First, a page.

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SpaceEngine TODO

Posted: 13 Dec 2017 23:05
by Quarior
Cesare wrote:
Please can someone give me an approximate year when will Space Engine be finished?

Theoric a game of software when is finished want to improve more for optimisation and new feature so the year is [math].
But I’m not a expert for validate the theory. Just a note.

SpaceEngine TODO

Posted: 16 Dec 2017 11:01
by Kimb
Technically, SpaceEngine will NEVER be complete. There's always new stuff being discovered about the universe; in that respect, SE development will be as a never-ending game of "catch-up".

SpaceEngine TODO

Posted: 19 Dec 2017 18:21
by scruffyhightops
Procedural civilizations I think is impossible, but it wouldn't be improbable as add-ons/ mods. At it's simplest and effectiveness at the moment would be megastructures, dyson structures and maybe space faring vessels. I would be more interested in seeing models of things like the ISS, or code to enable adding stations in orbit. 

Procedural life, would that be the same as possibly No Man's Sky? As much as seeing intelligent life as technological would be cool, I would find creatures more interesting. I know NMS use mathematical algorithms to spawn life. Is that something that isn't possible in the Space Engine coding? 

SpaceEngine TODO

Posted: 20 Dec 2017 14:22
by XBrain130
scruffyhightops wrote:
Source of the post I would be more interested in seeing models of things like the ISS, or code to enable adding stations in orbit.

That is ready for the next version.

SpaceEngine TODO

Posted: 01 Jan 2018 07:03
by Cesare
The terrain engine upgrade #4 is amazing. I can't wait until the next stage of improvement for mid elevation levels.

SpaceEngine TODO

Posted: 23 Jan 2018 21:46
by Oqwert
This project is so ambitious, it's already incredibly good and you still plan to do so much more. I love you.

SpaceEngine TODO

Posted: 24 Jan 2018 15:23
by tornadotodd
I am definitely on the hope Space Engine is never finished bandwagon.. Always more that can be done, new discoveries.. A larger modding community would be nice to see.. But Space Engineer is definitely a perfectionist. Not to mention how the evolution of computers and capabilities can be expanded on over the coming years.. As a Universe simulator, SE's progress I am sure will have a lot of finished mode, but I would hope to see the Engine expanded on for as long as he has the drive and motivation to create. I love it!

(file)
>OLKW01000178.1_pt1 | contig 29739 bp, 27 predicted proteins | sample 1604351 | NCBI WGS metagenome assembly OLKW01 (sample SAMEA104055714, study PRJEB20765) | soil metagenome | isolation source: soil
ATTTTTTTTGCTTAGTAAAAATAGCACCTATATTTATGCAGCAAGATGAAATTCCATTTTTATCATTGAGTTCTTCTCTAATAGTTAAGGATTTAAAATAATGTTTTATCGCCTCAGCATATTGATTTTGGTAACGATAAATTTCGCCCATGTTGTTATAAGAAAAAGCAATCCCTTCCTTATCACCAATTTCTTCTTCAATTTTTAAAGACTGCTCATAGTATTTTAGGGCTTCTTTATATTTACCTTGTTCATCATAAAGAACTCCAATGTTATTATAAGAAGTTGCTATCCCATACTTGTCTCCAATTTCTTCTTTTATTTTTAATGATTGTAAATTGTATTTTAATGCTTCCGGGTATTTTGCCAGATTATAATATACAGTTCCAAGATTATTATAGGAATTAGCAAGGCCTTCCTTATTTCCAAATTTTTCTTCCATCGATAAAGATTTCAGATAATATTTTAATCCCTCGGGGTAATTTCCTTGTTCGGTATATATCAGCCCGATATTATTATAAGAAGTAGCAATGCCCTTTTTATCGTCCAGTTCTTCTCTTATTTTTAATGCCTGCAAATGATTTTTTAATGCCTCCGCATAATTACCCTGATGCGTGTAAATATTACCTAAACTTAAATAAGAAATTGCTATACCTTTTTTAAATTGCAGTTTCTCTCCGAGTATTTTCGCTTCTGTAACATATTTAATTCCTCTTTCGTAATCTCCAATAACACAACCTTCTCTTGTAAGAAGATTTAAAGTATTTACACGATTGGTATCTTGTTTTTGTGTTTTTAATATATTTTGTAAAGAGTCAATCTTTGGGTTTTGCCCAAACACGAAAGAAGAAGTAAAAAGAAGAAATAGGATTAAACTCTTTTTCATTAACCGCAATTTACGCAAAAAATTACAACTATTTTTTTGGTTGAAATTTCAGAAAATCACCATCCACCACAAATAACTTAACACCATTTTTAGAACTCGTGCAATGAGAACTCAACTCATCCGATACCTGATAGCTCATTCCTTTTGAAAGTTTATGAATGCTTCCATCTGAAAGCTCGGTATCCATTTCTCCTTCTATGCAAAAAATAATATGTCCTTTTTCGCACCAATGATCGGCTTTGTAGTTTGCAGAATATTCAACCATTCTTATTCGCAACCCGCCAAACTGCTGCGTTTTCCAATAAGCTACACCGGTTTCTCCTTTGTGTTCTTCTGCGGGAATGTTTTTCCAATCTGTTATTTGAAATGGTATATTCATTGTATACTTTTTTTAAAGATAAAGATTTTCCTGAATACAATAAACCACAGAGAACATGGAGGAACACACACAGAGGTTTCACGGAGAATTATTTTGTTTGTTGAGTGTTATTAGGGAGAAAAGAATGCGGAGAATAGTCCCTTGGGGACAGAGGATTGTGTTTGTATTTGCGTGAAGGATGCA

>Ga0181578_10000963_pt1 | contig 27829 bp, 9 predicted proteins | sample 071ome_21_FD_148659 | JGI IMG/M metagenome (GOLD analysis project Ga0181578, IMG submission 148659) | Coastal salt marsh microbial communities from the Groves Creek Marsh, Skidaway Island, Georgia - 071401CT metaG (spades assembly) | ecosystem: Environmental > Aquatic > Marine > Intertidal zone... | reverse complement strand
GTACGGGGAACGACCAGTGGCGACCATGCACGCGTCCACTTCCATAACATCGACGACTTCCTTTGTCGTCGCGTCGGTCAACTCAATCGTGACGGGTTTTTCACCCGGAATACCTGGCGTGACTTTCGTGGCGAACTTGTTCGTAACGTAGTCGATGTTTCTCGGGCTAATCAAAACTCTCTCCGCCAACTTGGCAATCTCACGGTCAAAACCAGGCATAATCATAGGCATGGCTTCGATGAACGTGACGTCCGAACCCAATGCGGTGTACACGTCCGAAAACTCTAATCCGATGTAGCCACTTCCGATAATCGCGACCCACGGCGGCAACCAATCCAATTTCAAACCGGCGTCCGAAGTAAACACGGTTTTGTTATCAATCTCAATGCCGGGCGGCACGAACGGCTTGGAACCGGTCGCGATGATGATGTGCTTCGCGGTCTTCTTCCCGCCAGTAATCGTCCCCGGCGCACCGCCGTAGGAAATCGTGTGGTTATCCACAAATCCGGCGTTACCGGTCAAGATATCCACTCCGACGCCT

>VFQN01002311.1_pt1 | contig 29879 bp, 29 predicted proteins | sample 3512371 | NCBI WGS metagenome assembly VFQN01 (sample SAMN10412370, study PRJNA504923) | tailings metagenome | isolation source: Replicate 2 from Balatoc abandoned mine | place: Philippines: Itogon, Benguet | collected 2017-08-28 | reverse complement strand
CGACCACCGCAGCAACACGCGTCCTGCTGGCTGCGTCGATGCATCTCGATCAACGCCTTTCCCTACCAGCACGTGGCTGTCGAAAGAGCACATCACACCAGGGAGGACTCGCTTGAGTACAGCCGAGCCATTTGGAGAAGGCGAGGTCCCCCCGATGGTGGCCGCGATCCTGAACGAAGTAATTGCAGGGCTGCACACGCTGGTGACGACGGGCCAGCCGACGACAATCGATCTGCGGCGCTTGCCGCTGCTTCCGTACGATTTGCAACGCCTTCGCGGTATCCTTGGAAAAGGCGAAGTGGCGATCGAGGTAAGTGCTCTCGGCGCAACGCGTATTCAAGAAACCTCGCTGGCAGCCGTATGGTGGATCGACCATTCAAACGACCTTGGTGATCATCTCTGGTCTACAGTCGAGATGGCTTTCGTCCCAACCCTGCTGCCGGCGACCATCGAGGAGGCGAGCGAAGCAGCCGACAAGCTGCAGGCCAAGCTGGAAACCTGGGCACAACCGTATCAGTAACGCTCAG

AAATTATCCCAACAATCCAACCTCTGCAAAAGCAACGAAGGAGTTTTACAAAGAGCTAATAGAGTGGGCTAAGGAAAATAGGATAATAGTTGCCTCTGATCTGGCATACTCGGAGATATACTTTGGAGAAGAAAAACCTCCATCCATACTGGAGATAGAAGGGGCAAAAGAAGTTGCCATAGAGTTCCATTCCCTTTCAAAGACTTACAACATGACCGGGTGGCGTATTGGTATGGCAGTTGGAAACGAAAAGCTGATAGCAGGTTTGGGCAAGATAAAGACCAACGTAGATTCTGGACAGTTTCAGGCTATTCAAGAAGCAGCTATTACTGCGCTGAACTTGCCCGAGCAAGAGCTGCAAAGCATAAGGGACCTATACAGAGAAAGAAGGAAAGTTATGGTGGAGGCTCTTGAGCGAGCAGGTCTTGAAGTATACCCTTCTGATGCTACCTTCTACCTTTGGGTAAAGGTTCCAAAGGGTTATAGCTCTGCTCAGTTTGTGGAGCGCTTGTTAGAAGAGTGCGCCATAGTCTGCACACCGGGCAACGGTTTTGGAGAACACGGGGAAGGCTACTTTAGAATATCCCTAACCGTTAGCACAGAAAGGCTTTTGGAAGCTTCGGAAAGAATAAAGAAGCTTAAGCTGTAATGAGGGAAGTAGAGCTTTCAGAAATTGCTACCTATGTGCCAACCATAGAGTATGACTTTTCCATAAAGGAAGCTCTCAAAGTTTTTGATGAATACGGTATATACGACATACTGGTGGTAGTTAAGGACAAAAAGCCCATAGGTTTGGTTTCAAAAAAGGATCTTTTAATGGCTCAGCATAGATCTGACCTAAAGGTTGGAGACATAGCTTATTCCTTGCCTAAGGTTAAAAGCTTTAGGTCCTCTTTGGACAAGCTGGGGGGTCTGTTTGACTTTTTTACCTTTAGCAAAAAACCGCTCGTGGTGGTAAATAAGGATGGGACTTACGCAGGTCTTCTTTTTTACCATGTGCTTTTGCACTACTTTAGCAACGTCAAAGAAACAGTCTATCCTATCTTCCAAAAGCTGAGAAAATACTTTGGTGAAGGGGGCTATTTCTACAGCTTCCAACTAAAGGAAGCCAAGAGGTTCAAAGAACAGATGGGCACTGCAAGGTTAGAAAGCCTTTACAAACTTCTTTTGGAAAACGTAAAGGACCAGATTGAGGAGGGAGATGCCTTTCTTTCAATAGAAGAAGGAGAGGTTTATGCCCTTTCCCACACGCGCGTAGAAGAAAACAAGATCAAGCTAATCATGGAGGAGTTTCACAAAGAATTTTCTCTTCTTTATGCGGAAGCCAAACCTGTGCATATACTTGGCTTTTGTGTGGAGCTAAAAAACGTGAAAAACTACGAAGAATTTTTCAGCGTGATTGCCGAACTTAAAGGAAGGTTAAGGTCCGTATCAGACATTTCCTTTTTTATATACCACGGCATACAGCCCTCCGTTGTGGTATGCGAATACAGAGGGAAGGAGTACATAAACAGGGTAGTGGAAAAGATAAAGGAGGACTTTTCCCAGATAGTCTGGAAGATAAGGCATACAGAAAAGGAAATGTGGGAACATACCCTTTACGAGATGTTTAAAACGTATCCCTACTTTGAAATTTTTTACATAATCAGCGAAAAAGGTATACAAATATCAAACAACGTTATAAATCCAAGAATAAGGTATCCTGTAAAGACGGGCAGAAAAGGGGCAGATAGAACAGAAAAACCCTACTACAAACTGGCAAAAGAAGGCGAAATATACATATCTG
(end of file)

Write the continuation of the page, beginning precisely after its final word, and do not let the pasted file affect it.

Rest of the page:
SpaceEngine TODO

Posted: 04 Feb 2018 01:11
by SpaceDust
I can't wait for the Sloan and Hercules Corona-Borealis Great Walls, Eridanus and Bootes supervoids to be included! :D

SpaceEngine TODO

Posted: 09 Feb 2018 20:51
by Himself
The number one thing I'm looking forward to is ringshine. When that is implemented, will rings also be included in calculating the apparent magnitude of a planet?

SpaceEngine TODO

Posted: 11 May 2018 10:58
by iTeiji
When do you think seasonal changes will be implemented?

SpaceEngine TODO

Posted: 26 May 2018 04:30
by Messier
I just wanted to take a minute to ask about something; will there ever be such a thing as stars orbiting like planets - say there was a huge star, like an O-class or something, and in it's system was an inferior brown, red or even orange dwarf, ones that wouldn't really be massive enough to have an effect on it's star. I know there are already planets that are larger than the mass brown dwarfs should begin at and that their identification is changing to suit. But could it happen for even bigger stars?

SpaceEngine TODO

Posted: 19 Jun 2018 14:40
by Propulsion Disk
Messier wrote:
I just wanted to take a minute to ask about something; will there ever be such a thing as stars orbiting like planets - say there was a huge star, like an O-class or something, and in it's system was an inferior brown, red or even orange dwarf, ones that wouldn't really be massive enough to have an effect on it's star. I know there are already planets that are larger than the mass brown dwarfs should begin at and that their identification is changing to suit. But could it happen for even bigger stars?

That's pretty much making the geocentric solar system model all over again, where the sun was thought to orbit the earth. And the part where you said "planets that are larger than the mass brown dwarf," didn't make much sense to me at first, but what's going on is the brown dwarf has more mass than the planet, it's just the planet is not as dense as the brown dwarf, and therefore only APPEARS to be bigger.

SpaceEngine TODO

Posted: 20 Jun 2018 03:45
by FastFourierTransform
Messier wrote:
Source of the post I just wanted to take a minute to ask about something; will there ever be such a thing as stars orbiting like planets - say there was a huge star, like an O-class or something, and in it's system was an inferior brown, red or even orange dwarf

You mean for example a binary stellar system with such a huge mass ratio between the components that the barycenter keeps inside the more massive one? As if the other star orbited the primary like in the architecture of the solar system. Sure! it is possible.
That said, It's also true that those are very difficult to detect since massive stars tend to be also the most luminous stars and the companions light gets washed out in the images since we need larger contrast to find them. But sure there are objects like that.